The Lusitania is perhaps the most famous ocean liner to be sunk during World War One. Built by Cunard, the vessel, for a time, held the record for being the world’s largest ship. It also won the coveted Blue Riband award for crossing the Atlantic at the fastest speed. At the start of the war, the liner was less than a decade old.
Propaganda surrounding the sinking was a contributing factor in the United States eventually entering the war.
Let’s take a look at the facts surrounding the sinking.
War Breaks Out
When the war began, some vessels were requisitioned by the military for use as transport and supply vessels. Others later became hospital ships. Lusitania was considered for this purpose, but a ship of its size used too much fuel to be practical for war use, so it remained a civilian vessel.
During the war’s first few months, the British Navy had prevented its German counterpart from becoming a threat. Passenger service across the Atlantic was not disrupted and was considered safe.
In 1915, however, the situation changed. German U-boats began attacking vessels in the restricted war zone it declared in the waters surrounding the islands of Great Britain and Ireland. While neutral vessels would be spared, those flying the flags of Allied nations would be sunk without warning.
Other than painting the funnels and not flying any flags, Lusitania continued to operate without problems.
The Final Voyage
In late April, ads were placed in newspapers by the German Embassy warning Americans that they traveled on the Lusitania at their own risk. Few heeded the warning. Passengers were told by the captain that the ship could outrun any U-Boat. However, one of the boilers had been shut down to conserve coal, and the ship was considerably slower than it otherwise would have been.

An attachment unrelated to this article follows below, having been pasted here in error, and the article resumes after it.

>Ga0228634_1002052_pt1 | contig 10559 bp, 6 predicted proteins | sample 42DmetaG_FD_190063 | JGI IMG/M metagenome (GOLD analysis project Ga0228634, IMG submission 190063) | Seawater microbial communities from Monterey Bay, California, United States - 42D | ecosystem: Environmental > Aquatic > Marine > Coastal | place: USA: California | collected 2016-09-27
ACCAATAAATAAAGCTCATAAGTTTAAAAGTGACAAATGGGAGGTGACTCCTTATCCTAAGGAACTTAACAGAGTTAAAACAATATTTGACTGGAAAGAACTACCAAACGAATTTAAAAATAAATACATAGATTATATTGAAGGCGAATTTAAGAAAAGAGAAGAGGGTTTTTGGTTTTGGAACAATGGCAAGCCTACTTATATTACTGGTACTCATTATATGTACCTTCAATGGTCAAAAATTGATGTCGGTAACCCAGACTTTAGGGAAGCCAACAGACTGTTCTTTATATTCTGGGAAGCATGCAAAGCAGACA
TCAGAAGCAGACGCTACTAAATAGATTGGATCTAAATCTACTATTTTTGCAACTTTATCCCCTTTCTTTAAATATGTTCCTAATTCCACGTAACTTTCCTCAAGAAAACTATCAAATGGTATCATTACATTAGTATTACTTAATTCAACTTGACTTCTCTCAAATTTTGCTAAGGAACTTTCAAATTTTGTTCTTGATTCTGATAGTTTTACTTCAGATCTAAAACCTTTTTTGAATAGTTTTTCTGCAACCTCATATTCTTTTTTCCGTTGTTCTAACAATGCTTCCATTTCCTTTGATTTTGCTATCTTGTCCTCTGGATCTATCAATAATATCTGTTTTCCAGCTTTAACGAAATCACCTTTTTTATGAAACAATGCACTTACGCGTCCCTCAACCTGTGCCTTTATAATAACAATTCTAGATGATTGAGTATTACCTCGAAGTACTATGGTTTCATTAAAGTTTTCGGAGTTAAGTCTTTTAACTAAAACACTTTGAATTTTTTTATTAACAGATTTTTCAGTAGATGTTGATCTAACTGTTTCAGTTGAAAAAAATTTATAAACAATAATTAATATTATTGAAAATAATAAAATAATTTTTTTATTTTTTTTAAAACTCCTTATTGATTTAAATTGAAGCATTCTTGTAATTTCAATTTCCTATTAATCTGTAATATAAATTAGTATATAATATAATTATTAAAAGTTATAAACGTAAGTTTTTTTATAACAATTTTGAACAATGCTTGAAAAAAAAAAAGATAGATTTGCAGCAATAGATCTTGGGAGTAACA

On May 1, 1915, Lusitania disembarked from New York with nearly 2,000 on board. The majority of the passengers were British and Canadian along with several dozen Americans, and most were booked in second class. Four Germans also are known to have been onboard.
Five days later, the ship received warning messages about submarine activity. Precautions were put into place in case disaster struck.
On May 7, the ship was nearing the coast of Ireland in thick fog. A U-Boat saw its opportunity and fired. Lusitania was struck by a torpedo.
The order was given to abandon ship. Lusitania was listing heavily to the right, making it difficult to launch lifeboats on that side. It also made launching on the left a challenge. After the Titanic disaster rules were created stating that ships must have enough lifeboats for all passengers and crew. Although this was the case with Lusitania, the list of the ship meant only eight lifeboats were launched. One was overturned.
Within 18 minutes the ship sank; 1,195 people were killed. The 761 survivors were taken to Ireland.
The sinking was condemned in the press on both sides of the Atlantic, viewed as an example of German aggression against innocent civilians.
What do you think is the legacy of the Lusitania? Leave a comment below.
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